A profile of Highlands Biological Foundation’s executive director, Charlotte Muir
Producing what Muir calls “nature’s theater” for plateau residents benefits from her layperson’s—and arts-oriented—perspectives.
“I’m constantly figuring out how to put on a show with the biodiversity of Highlands,” she says. “I love to look at it through the lens of a mom or someone on vacation for the weekend or someone who’s retired looking for something fun to do.”
To do this effectively, the first thing she needed to learn was what she says is “a whole language around environmental education and field science.”
But the HBS’s environment is designed for learning. “I’m not afraid to ask for clarification when we’re working with researchers, trying to tell their stories,” Muir says. “If I don’t know what it is, most people probably don’t know.”
To that end, the HBF’s “K to gray” programming—everything from a preschool-age “Knee High Naturalists” program, to summer camps, to birdwatching and leaf tours, to a free summertime weekly conservation lecture series—represents one of Muir’s mandates: expansion to year-round community outreach.
It’s part of the HBF’s vision to encourage what Muir calls “the next generation of field scientists.” “We feel like, the younger we can get you interested, the better chance we have of you coming back here in twenty years and continuing this research that’s guiding big decision-making,” she explains.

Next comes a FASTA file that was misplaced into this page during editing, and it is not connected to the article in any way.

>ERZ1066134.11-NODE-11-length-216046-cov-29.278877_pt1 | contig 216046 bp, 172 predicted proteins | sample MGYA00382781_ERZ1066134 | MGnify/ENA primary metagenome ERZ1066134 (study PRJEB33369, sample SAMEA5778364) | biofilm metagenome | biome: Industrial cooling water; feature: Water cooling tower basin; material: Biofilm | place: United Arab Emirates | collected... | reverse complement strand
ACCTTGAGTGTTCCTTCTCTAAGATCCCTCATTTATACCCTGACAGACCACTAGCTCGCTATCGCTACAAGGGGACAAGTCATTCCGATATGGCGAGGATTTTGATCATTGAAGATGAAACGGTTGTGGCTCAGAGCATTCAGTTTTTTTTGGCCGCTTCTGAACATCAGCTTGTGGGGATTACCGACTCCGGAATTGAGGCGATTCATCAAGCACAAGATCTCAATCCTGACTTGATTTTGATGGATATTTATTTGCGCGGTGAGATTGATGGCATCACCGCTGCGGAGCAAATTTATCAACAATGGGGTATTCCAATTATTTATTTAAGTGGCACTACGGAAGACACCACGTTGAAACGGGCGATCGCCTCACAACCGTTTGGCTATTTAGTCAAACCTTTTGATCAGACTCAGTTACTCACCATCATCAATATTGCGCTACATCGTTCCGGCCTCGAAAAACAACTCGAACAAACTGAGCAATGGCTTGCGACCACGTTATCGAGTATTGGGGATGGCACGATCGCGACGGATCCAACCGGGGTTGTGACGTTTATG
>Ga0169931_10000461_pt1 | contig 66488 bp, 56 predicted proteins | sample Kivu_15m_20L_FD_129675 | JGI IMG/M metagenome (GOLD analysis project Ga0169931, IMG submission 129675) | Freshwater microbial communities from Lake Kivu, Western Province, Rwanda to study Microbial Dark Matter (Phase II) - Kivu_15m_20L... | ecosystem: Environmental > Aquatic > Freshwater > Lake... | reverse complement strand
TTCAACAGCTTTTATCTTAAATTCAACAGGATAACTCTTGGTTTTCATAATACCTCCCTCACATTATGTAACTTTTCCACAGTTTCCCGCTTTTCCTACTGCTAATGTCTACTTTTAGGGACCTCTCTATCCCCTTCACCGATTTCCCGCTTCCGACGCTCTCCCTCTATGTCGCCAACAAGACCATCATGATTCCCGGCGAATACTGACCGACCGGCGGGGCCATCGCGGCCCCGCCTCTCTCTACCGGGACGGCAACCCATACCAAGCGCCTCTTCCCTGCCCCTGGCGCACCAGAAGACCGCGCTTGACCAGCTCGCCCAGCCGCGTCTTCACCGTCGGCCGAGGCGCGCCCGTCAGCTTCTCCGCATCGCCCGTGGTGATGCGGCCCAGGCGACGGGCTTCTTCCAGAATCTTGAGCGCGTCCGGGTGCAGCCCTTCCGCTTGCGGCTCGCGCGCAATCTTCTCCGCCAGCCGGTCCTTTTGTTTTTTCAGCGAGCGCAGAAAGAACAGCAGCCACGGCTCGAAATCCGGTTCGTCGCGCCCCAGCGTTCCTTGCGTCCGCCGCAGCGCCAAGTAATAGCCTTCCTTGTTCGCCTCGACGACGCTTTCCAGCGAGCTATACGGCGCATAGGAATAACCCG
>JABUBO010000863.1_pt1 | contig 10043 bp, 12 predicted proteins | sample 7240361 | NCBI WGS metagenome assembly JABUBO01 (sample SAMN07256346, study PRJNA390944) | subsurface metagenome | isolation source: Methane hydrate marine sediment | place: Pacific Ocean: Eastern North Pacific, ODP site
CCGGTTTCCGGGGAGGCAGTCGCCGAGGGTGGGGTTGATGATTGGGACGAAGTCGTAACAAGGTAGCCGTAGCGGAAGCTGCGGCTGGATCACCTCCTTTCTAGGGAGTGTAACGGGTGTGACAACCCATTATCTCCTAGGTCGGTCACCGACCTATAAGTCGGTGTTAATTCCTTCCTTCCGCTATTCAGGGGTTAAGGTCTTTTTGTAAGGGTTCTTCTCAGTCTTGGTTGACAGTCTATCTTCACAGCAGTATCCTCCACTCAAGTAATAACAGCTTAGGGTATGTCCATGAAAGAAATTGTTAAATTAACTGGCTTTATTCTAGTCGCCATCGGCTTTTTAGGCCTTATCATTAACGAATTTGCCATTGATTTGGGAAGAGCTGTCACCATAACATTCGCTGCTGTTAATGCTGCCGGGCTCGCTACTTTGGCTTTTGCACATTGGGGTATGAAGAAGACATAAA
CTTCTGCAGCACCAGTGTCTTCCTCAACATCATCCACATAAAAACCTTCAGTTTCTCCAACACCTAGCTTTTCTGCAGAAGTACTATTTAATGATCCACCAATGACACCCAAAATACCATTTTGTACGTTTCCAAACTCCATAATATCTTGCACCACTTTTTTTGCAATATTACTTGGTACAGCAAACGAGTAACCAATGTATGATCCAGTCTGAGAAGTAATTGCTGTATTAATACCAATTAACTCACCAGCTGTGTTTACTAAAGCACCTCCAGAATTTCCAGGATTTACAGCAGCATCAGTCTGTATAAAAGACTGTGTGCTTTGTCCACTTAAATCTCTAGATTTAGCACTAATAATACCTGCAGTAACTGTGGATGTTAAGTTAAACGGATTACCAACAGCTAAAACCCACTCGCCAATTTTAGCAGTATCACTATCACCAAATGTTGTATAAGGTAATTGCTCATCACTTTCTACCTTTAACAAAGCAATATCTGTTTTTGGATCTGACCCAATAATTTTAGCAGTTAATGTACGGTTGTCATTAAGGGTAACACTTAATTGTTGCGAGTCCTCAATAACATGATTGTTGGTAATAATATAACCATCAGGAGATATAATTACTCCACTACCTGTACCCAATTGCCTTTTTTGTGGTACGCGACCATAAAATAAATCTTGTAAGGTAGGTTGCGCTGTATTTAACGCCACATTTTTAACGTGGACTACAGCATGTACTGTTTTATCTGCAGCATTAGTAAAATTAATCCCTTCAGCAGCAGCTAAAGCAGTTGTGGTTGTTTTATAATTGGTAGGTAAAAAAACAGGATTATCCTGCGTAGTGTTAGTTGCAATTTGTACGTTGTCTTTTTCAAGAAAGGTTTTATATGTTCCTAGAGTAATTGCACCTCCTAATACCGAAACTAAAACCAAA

This long view helps Muir to keep perspective. “Nonprofits are held to a higher standard because you’re not only trying to break even; you’re trying to inspire people and better their lives, provide education. You’re always seeking this intangible level of awareness,” she explains.
“Sometimes, you just don’t know how you’re doing. And so, you track numbers: how many people come to your events and how many kids sign up for camp and that kind of thing, but it can be hard to know if you’re really making an impact.”
By focusing on people’s desire to “learn about why this place is so special and what biodiversity means,” she hopes to encourage them “to make better decisions about what to plant in your yard and to think more globally about stewardship.”